Maintaining Your Sanity During Divorce

(Tools for Your Emotional First-Aid Kit)

There are many moments throughout our lives in which we experience uncertainty, fear, and sadness. In times of high stress, we often avoid acknowledging our needs and forget to engage in self-care. Throughout these times, we must not only take care in the way we engage with others, but most importantly in the way that we converse with ourselves.

Post-divorce depression is very common and not something to be ashamed of. If you’re feeling depressed or anxious following a divorce, you may benefit from referring to your emotional toolbox. As you begin to consider divorce, you should develop your emotional first-aid kit simultaneously, so that you are ready and equipped to support yourself throughout this life changing journey.

An emotional first aid kit is a set of tools implemented into a person’s life to assist them in engaging in self-care and becoming more aware of themselves and their needs. During times of massive change, this awareness is often crucial for emotional resiliency. The ultimate goal is for these sets of tools, skills, and behavior to comfort and assist you when you are struggling by helping you to move through the pain and recuperate.

Every person’s emotional first-aid kit is unique. What works for you may not work for me, and that’s okay. They are not cultivated overnight, and you are not expected to subscribe to its principles immediately. Like divorce, these kits take time and often involve a change in lifestyle. There are no right or wrong tools, but a completed tool kit addresses the body, mind, heart, and soul. While this blog will provide you with some tips on how to get started in creating your own emotional toolbox, this is not limiting by any means. These general ideas are presented with the goal of you shaping and applying them to your own lifestyle and needs.

Heart: Notice, Express, Feel

One major tool that has proven helpful in many people’s emotional tool kits is identifying a strong support network. This support network will be different for each and every one of you, and can take the form of family, friends, mentors, or a trusted licensed professional. Once you’ve identified this group of people, allow them to support you through this journey. Remind yourself that there is no shame in reaching out to others – especially those who care about you so deeply.

Professional help is nothing to be ashamed of. Psychological treatment only continues to develop and expand, with countless routes of therapy available for people of all walks of life. If you need help – please don’t be afraid to seek it. In the United States, approximately 46.4% of people experience some form of mental illness throughout their lifetime, and the number of unreported cases is likely even higher. Additionally, not everyone who benefits from therapy is someone suffering from a chronic mental illness – therapy can simply assist you throughout periods of intermittent stress and change. Therapy can provide you with unwavering support, coping mechanisms for big life transitions, and help you to develop the necessary introspection to maintain a happy and healthy life. However, being able to openly express yourself and validate your emotions by any trusted person in your life is helpful in mending some of your heart’s wounds.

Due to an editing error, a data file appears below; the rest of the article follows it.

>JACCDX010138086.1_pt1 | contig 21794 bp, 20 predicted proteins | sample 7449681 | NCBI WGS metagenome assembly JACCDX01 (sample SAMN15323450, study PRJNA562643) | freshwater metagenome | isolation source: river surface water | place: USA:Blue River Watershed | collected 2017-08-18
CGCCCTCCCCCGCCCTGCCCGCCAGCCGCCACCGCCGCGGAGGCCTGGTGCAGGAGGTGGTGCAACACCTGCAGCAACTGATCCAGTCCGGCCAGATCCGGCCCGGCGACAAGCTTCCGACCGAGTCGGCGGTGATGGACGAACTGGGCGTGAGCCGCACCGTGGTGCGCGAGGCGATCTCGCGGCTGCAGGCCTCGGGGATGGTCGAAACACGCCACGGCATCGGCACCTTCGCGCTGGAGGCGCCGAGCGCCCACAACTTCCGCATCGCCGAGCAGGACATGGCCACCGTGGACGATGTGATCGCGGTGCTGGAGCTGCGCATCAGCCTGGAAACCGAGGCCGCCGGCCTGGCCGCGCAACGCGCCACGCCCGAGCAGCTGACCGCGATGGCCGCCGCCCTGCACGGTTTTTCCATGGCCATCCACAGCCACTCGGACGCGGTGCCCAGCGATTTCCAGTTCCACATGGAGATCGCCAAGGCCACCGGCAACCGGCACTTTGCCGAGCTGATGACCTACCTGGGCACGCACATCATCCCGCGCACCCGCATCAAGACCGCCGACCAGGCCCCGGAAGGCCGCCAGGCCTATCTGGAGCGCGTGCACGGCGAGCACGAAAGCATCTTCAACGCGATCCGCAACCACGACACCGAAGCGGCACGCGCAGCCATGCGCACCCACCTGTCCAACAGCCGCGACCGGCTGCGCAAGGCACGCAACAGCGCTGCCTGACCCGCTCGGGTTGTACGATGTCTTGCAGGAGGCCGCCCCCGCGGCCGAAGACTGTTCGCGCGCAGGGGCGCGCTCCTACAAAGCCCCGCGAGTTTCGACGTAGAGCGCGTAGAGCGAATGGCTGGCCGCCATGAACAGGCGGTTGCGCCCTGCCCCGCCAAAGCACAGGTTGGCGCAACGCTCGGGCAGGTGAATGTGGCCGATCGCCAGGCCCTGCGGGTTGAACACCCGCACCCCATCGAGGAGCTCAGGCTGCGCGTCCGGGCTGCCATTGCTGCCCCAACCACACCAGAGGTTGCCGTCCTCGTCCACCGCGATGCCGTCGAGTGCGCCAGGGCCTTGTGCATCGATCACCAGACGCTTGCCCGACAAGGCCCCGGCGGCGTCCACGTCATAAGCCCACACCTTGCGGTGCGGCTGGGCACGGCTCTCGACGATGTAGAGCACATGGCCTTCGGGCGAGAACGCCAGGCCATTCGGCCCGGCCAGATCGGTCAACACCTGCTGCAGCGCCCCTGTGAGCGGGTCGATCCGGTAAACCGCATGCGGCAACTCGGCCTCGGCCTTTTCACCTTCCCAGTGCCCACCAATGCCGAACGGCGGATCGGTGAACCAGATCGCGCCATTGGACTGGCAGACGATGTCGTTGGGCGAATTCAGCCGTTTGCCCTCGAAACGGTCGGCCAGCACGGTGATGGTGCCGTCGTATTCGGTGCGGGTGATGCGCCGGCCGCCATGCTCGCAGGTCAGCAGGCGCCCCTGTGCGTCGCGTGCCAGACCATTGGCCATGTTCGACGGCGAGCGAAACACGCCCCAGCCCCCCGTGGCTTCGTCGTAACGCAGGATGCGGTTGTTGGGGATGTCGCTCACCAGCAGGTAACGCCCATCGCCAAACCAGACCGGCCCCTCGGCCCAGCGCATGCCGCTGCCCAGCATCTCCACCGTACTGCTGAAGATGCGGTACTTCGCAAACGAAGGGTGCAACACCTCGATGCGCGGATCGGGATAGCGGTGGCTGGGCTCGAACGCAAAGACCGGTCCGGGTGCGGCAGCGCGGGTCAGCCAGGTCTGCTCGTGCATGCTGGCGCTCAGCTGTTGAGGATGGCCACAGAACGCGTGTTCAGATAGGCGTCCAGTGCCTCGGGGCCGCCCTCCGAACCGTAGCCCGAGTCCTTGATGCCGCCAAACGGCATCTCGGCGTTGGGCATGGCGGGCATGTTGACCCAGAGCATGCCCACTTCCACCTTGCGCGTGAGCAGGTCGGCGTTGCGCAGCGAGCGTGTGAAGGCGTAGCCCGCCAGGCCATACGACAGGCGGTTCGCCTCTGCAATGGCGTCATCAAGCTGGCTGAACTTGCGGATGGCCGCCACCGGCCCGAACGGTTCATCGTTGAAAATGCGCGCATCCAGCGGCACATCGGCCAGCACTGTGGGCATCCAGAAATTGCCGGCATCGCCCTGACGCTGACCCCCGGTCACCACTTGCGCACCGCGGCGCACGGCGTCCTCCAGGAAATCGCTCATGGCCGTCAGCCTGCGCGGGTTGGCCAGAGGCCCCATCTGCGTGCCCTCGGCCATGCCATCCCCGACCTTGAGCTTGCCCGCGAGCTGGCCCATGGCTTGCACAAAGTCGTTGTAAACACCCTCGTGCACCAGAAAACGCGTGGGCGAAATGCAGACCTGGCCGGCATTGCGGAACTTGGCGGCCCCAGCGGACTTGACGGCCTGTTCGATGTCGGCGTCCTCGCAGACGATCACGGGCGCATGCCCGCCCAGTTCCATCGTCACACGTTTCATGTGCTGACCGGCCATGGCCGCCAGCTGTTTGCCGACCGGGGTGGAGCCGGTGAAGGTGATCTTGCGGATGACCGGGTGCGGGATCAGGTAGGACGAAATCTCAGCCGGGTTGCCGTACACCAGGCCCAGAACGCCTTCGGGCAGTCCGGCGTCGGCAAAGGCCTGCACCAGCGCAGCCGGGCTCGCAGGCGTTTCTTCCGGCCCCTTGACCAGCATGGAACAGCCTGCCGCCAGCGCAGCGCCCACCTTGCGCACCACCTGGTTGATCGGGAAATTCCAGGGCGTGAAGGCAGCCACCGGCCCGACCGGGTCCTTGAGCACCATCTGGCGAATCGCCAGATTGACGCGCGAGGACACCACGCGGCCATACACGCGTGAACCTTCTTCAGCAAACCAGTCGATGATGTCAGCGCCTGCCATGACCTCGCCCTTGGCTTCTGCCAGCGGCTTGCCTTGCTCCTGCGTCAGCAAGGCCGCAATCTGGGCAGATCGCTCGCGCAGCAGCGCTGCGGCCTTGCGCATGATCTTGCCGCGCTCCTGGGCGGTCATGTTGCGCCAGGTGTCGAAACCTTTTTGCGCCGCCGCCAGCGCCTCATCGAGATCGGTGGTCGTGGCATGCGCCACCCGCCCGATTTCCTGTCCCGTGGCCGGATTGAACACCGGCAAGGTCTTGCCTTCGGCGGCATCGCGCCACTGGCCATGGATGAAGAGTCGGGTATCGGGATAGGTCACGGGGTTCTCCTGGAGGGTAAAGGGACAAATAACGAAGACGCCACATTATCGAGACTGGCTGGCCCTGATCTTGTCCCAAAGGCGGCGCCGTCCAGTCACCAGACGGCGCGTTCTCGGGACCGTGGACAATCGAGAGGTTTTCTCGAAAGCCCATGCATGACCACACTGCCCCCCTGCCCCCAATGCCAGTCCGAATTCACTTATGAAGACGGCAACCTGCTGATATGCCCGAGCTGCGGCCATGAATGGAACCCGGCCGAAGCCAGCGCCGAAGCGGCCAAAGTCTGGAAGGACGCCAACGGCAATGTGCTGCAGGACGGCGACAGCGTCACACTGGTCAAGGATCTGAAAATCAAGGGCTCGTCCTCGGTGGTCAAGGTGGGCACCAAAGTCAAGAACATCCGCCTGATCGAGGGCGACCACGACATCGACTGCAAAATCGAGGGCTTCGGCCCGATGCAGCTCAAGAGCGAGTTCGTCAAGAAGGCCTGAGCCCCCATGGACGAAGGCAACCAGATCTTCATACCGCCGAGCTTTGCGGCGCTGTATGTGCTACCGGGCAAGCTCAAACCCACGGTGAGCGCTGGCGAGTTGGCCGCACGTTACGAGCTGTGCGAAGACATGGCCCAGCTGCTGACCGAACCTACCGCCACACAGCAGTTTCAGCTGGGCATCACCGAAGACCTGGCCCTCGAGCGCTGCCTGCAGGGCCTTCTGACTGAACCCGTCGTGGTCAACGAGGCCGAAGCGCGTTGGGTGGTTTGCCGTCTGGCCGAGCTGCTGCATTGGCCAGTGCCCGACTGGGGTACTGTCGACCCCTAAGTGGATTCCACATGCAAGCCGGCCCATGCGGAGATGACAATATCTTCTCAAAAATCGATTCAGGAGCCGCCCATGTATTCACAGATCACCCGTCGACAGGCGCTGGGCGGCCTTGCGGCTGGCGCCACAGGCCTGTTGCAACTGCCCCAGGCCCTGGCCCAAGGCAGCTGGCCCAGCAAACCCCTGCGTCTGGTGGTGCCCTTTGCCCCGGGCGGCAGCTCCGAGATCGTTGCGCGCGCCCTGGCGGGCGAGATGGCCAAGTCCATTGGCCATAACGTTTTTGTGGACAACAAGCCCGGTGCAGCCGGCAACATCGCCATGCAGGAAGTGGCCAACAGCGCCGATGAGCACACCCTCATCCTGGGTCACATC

With all of this being said, it is also important to create the space and time for you to sit with yourself. Being comfortable in your solitude is something that remains vital to your wellbeing and is integral in developing proper self-awareness. Make an effort to engage in solitary activities that you enjoy or find comforting. Engage in different forms of self-expression, whether that be anything from painting to creating music. Become reacquainted with yourself as you prepare to embark on a new journey.

Body: Feel, Nourish, Soothe

Divorce can be traumatic. However, many people feel they must move past divorce without acknowledging their own needs. However, unprocessed trauma is stored in the body, deteriorating the health and wellbeing of the person experiencing it. Therefore, it is important that you remain in tune with your mind and body – as well as with your mental and physical pain.

You can take care of your body in many different ways. Think of the last time you did something that made you feel happy or content. This could be something as simple as playing a childhood game or going for a walk. Engaging with your senses is crucial to overcoming times of great stress. For example, during a panic attack – a time of heightened and extreme anxiety – one effective method of reducing stress is aligning the body with its surrounding environment. This is accomplished by identifying 5 things you see, 4 things you can touch, 3 things you hear, 2 things you smell, and 1 thing you taste. If you apply these principles to your daily life, rather than reserving them for times of great distress, they can help to maintain your wellbeing and conquer difficult times without severe stress. Reimagine this tool and apply it to your daily routine as so: